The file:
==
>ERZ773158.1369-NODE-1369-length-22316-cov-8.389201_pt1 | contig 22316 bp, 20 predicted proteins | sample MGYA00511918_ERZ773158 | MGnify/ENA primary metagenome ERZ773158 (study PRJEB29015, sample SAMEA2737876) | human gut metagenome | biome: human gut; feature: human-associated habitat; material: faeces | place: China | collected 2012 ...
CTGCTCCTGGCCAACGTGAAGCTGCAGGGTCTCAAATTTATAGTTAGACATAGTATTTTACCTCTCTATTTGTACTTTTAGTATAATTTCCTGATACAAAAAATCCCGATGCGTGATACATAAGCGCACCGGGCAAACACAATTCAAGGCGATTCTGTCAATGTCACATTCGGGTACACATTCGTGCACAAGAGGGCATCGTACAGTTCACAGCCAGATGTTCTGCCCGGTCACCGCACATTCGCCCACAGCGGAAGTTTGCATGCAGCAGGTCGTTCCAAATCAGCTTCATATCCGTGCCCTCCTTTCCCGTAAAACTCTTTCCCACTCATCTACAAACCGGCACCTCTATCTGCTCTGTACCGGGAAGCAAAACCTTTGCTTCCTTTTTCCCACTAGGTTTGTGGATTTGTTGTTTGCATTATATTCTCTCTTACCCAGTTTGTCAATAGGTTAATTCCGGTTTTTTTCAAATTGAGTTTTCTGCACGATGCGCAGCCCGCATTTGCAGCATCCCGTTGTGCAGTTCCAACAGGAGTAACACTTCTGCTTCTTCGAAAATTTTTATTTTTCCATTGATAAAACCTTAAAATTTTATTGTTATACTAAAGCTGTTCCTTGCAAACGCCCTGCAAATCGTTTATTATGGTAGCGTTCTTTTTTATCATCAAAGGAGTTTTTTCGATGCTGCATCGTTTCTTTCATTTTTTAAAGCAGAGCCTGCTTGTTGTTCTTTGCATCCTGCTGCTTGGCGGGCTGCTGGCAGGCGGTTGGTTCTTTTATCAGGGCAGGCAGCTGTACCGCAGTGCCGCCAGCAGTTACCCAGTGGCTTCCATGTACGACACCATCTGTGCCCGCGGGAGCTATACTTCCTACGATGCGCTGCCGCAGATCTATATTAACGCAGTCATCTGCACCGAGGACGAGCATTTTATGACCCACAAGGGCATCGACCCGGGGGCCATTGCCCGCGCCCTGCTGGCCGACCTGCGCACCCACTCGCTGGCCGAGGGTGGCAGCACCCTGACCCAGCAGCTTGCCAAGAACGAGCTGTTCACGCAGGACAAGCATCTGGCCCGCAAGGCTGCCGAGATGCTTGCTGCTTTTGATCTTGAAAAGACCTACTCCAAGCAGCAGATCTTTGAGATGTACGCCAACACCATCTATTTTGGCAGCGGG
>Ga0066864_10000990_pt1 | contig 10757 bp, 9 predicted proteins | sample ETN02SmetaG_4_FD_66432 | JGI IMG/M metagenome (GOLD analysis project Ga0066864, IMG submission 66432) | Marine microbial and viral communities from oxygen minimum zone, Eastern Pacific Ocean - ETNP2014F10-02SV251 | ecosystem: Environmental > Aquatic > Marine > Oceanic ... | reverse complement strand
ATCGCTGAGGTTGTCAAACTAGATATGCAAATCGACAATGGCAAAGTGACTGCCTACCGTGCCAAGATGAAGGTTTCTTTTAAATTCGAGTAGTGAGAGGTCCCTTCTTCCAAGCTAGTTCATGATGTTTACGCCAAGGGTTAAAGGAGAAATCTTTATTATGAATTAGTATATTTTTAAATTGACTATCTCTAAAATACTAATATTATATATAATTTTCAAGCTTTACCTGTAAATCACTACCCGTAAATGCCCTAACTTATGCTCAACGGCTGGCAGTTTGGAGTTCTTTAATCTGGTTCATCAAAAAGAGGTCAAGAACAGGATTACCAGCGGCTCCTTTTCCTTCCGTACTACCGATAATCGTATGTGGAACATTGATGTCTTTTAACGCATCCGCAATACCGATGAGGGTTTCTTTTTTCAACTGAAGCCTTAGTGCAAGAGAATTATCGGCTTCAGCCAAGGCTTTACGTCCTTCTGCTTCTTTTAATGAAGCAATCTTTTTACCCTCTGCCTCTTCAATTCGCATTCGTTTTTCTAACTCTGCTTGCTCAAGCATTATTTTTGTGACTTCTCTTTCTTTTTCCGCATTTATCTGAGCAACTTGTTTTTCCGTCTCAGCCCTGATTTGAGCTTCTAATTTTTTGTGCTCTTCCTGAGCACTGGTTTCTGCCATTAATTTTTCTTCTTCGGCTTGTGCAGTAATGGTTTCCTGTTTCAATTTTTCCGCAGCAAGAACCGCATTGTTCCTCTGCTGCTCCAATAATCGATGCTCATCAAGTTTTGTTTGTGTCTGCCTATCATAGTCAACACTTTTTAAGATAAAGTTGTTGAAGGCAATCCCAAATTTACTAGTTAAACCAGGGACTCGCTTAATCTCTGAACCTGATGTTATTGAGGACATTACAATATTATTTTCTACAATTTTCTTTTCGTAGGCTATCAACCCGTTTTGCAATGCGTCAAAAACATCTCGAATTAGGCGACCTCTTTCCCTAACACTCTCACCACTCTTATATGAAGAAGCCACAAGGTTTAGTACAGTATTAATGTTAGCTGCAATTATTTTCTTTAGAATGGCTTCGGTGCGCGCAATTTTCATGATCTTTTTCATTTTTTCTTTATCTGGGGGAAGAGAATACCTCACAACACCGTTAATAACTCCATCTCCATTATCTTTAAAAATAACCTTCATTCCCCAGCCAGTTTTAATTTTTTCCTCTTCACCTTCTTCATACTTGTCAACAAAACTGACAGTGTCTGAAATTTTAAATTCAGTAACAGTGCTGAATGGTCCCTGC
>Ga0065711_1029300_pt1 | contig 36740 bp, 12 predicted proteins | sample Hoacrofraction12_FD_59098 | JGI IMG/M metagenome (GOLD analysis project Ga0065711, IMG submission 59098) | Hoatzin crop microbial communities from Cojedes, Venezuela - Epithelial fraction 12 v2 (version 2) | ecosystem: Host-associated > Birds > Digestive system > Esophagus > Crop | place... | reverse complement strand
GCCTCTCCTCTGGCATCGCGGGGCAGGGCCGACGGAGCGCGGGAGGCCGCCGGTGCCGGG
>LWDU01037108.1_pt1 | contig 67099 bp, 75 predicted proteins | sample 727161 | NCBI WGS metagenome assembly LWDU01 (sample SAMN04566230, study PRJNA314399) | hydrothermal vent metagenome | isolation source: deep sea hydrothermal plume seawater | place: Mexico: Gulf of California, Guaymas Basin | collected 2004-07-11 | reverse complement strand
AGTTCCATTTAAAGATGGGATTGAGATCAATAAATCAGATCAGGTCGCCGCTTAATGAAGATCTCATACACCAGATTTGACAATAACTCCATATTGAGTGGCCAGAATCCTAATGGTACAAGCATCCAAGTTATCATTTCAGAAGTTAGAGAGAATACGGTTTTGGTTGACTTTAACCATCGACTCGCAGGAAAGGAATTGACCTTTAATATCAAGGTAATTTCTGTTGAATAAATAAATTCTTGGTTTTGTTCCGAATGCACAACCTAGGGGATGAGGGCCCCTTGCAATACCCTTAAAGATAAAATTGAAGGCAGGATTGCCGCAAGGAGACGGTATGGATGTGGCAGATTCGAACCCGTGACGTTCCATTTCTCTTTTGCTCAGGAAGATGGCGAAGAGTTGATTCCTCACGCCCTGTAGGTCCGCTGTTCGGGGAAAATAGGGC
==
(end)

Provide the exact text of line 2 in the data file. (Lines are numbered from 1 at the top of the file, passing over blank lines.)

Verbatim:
CTGCTCCTGGCCAACGTGAAGCTGCAGGGTCTCAAATTTATAGTTAGACATAGTATTTTACCTCTCTATTTGTACTTTTAGTATAATTTCCTGATACAAAAAATCCCGATGCGTGATACATAAGCGCACCGGGCAAACACAATTCAAGGCGATTCTGTCAATGTCACATTCGGGTACACATTCGTGCACAAGAGGGCATCGTACAGTTCACAGCCAGATGTTCTGCCCGGTCACCGCACATTCGCCCACAGCGGAAGTTTGCATGCAGCAGGTCGTTCCAAATCAGCTTCATATCCGTGCCCTCCTTTCCCGTAAAACTCTTTCCCACTCATCTACAAACCGGCACCTCTATCTGCTCTGTACCGGGAAGCAAAACCTTTGCTTCCTTTTTCCCACTAGGTTTGTGGATTTGTTGTTTGCATTATATTCTCTCTTACCCAGTTTGTCAATAGGTTAATTCCGGTTTTTTTCAAATTGAGTTTTCTGCACGATGCGCAGCCCGCATTTGCAGCATCCCGTTGTGCAGTTCCAACAGGAGTAACACTTCTGCTTCTTCGAAAATTTTTATTTTTCCATTGATAAAACCTTAAAATTTTATTGTTATACTAAAGCTGTTCCTTGCAAACGCCCTGCAAATCGTTTATTATGGTAGCGTTCTTTTTTATCATCAAAGGAGTTTTTTCGATGCTGCATCGTTTCTTTCATTTTTTAAAGCAGAGCCTGCTTGTTGTTCTTTGCATCCTGCTGCTTGGCGGGCTGCTGGCAGGCGGTTGGTTCTTTTATCAGGGCAGGCAGCTGTACCGCAGTGCCGCCAGCAGTTACCCAGTGGCTTCCATGTACGACACCATCTGTGCCCGCGGGAGCTATACTTCCTACGATGCGCTGCCGCAGATCTATATTAACGCAGTCATCTGCACCGAGGACGAGCATTTTATGACCCACAAGGGCATCGACCCGGGGGCCATTGCCCGCGCCCTGCTGGCCGACCTGCGCACCCACTCGCTGGCCGAGGGTGGCAGCACCCTGACCCAGCAGCTTGCCAAGAACGAGCTGTTCACGCAGGACAAGCATCTGGCCCGCAAGGCTGCCGAGATGCTTGCTGCTTTTGATCTTGAAAAGACCTACTCCAAGCAGCAGATCTTTGAGATGTACGCCAACACCATCTATTTTGGCAGCGGG